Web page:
Judge's Ruling Blocks Stem Cell Work. Is it Even More Restricted Than Under Bush?Heather Turgeon
Stem cell science took a shocking detour this week when a federal judge put a block on funding for the use of embryonic cells.
Scientists were stunned, and in the couple of days since the ruling, everyone is trying to figure out exactly what this means for the newly-invigorated field. In 2009, Obama issued an executive order giving a thumbs up to research using embryonic stem cells, as long as the embryos were from fertility clinics and would be discarded anyway, the donating woman was not paid, and she had fully consented.
Grants were given, university labs ramped up, and momentum was gaining.
But the field has been given a serious blow. For now, all the research proposals under consideration for funding by the National Institutes of Health are frozen, and no one is exactly clear on what this means for work that was allowed under the Bush policy.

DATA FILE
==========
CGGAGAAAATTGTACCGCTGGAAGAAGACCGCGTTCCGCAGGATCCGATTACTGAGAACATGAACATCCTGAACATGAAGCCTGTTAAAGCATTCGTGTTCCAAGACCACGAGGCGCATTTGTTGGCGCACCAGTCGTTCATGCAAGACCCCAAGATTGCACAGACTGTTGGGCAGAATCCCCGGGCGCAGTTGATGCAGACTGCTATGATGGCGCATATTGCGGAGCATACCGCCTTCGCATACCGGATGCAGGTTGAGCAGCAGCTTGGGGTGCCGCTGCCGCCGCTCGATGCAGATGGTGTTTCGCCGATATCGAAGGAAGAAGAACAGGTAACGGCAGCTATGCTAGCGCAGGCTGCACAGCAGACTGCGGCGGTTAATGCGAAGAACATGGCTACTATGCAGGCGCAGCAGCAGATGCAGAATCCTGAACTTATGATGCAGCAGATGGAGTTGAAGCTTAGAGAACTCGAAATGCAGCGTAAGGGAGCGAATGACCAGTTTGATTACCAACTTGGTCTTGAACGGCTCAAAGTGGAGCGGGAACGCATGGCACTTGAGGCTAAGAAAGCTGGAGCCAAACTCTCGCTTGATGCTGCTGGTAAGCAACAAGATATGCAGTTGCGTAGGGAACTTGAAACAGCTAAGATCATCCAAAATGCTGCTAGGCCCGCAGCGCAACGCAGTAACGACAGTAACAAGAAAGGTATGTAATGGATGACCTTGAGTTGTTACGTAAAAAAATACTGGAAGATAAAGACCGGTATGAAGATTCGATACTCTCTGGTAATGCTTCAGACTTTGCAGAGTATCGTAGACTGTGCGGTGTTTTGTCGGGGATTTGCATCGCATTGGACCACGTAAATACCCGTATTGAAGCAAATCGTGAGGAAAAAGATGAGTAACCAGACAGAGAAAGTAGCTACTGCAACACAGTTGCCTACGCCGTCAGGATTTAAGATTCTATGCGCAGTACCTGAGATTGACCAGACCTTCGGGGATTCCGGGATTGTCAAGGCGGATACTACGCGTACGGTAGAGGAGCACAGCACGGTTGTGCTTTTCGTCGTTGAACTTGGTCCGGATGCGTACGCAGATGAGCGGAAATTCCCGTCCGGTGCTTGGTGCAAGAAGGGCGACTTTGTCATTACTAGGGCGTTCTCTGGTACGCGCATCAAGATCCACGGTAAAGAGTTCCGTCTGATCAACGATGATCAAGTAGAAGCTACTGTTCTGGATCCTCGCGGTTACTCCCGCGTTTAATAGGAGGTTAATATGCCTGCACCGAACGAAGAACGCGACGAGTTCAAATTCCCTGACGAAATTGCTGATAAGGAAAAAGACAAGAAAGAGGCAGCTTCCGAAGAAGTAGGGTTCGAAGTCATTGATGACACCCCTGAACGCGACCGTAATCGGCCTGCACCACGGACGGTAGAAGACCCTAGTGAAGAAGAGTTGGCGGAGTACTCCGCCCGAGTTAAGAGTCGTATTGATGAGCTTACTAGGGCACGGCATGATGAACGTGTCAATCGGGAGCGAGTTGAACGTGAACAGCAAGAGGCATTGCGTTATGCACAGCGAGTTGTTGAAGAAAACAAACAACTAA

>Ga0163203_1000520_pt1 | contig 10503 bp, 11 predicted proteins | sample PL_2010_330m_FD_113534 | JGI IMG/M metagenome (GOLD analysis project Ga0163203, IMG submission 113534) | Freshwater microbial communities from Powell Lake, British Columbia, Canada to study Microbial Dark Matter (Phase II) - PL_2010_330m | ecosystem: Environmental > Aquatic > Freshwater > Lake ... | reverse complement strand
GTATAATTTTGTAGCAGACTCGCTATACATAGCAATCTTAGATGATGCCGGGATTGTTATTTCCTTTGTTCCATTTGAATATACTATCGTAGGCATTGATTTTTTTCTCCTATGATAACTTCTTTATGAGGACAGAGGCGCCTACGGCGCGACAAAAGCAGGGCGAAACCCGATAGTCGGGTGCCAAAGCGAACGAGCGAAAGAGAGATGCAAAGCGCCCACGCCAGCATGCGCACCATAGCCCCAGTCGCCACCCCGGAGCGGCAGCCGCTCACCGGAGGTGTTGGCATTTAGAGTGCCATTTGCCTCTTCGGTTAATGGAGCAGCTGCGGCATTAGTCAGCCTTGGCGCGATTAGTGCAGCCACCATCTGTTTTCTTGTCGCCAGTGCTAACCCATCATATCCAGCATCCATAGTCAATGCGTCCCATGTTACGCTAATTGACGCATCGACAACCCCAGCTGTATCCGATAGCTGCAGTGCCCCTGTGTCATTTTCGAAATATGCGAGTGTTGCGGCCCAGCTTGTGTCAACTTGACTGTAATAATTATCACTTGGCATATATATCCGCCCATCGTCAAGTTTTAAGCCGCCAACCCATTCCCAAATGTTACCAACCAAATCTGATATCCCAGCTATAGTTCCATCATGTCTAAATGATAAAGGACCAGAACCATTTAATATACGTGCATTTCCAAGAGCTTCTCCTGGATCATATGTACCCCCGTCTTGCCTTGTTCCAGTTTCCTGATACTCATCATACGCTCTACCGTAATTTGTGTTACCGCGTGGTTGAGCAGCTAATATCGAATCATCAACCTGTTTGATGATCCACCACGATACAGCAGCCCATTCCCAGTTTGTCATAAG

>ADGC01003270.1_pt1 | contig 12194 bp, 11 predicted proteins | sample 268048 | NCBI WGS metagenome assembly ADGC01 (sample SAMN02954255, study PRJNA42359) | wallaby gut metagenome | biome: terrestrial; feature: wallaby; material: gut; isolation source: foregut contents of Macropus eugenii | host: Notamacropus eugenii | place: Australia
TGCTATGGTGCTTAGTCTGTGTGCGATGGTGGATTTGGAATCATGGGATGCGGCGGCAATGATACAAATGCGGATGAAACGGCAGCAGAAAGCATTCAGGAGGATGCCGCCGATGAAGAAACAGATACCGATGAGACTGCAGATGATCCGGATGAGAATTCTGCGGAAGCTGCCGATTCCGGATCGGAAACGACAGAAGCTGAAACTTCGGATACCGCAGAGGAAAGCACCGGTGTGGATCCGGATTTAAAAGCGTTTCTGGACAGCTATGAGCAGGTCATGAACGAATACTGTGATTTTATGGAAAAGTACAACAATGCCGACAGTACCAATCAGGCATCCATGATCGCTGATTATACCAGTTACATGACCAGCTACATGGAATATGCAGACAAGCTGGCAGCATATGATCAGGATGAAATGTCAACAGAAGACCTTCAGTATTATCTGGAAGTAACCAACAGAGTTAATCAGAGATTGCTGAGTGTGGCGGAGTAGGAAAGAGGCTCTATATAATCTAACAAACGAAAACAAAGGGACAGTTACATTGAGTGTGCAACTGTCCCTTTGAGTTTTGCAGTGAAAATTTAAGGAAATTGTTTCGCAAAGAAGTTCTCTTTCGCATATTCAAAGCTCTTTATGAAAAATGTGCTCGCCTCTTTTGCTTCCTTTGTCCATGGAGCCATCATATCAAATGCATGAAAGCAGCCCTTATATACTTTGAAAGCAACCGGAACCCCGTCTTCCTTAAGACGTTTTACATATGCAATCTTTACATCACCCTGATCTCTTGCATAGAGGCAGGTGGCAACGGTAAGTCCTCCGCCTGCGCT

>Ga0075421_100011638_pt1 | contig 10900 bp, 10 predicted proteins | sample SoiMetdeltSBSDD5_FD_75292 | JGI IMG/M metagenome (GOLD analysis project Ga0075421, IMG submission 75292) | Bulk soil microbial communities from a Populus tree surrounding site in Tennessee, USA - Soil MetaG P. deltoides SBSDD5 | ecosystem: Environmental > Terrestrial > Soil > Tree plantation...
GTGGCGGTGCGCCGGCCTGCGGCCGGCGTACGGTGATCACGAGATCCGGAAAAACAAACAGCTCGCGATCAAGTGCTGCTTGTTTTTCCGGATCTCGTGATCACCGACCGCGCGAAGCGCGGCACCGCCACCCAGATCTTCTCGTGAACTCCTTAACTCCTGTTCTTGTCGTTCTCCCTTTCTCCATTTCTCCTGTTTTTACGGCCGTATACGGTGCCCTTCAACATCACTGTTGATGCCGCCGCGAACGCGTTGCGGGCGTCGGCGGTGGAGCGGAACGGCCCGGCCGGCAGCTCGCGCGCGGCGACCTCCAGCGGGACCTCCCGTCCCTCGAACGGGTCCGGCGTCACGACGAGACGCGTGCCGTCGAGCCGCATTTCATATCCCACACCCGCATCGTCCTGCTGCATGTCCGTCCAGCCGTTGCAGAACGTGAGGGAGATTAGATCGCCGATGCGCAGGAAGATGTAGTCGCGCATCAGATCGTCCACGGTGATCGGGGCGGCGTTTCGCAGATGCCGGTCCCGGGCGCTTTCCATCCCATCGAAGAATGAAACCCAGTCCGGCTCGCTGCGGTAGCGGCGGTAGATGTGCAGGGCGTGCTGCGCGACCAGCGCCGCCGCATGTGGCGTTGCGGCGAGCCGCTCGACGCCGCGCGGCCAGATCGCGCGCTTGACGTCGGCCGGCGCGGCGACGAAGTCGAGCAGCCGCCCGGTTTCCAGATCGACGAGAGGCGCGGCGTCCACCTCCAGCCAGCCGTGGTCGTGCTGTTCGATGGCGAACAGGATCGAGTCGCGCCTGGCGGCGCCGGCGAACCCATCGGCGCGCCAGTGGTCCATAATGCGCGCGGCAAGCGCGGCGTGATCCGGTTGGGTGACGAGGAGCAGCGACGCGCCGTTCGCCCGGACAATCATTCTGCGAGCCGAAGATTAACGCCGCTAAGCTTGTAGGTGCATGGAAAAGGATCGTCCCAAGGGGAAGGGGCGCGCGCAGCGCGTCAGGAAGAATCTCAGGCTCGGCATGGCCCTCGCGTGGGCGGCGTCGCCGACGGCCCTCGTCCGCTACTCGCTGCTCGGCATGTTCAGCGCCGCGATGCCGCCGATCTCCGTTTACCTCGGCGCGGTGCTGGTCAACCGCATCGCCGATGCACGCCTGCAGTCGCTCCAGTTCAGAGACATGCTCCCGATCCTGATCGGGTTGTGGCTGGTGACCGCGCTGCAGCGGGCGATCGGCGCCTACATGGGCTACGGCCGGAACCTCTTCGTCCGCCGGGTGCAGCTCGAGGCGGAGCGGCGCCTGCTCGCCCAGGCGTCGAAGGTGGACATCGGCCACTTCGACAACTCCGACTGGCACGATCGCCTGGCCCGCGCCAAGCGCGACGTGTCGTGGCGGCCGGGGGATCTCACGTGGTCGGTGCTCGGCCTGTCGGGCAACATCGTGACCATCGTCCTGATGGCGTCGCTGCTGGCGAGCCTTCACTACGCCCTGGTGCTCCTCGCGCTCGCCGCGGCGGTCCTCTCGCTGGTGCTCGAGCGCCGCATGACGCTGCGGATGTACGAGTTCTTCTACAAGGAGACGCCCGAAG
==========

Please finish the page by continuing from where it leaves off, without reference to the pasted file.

What was the judge’s rationale? And what will Obama’s next move be?The judge’s ruling hinged on the distinction between funding research that destroyed embryos (the process of actually extracting the stem cells), versus research that used cells that were previously extracted.
The first type of work is illegal under the Dickey-Wicker amendment. Obama’s 2009 executive order didn’t change this amendment at all—it worked around it. Obama made it okay to fund working with these cells, not the actual extraction process (that has always used private money).
But the judge said the distinction between the two was meaningless. So in essence, he also clamped down on research using stem cell lines that were allowed under Bush.
According to the director of the NIH, projects that have already been funded will go forward. And meanwhile, the White House said today it would appeal the ruling. Hopefully this is not the end of the story.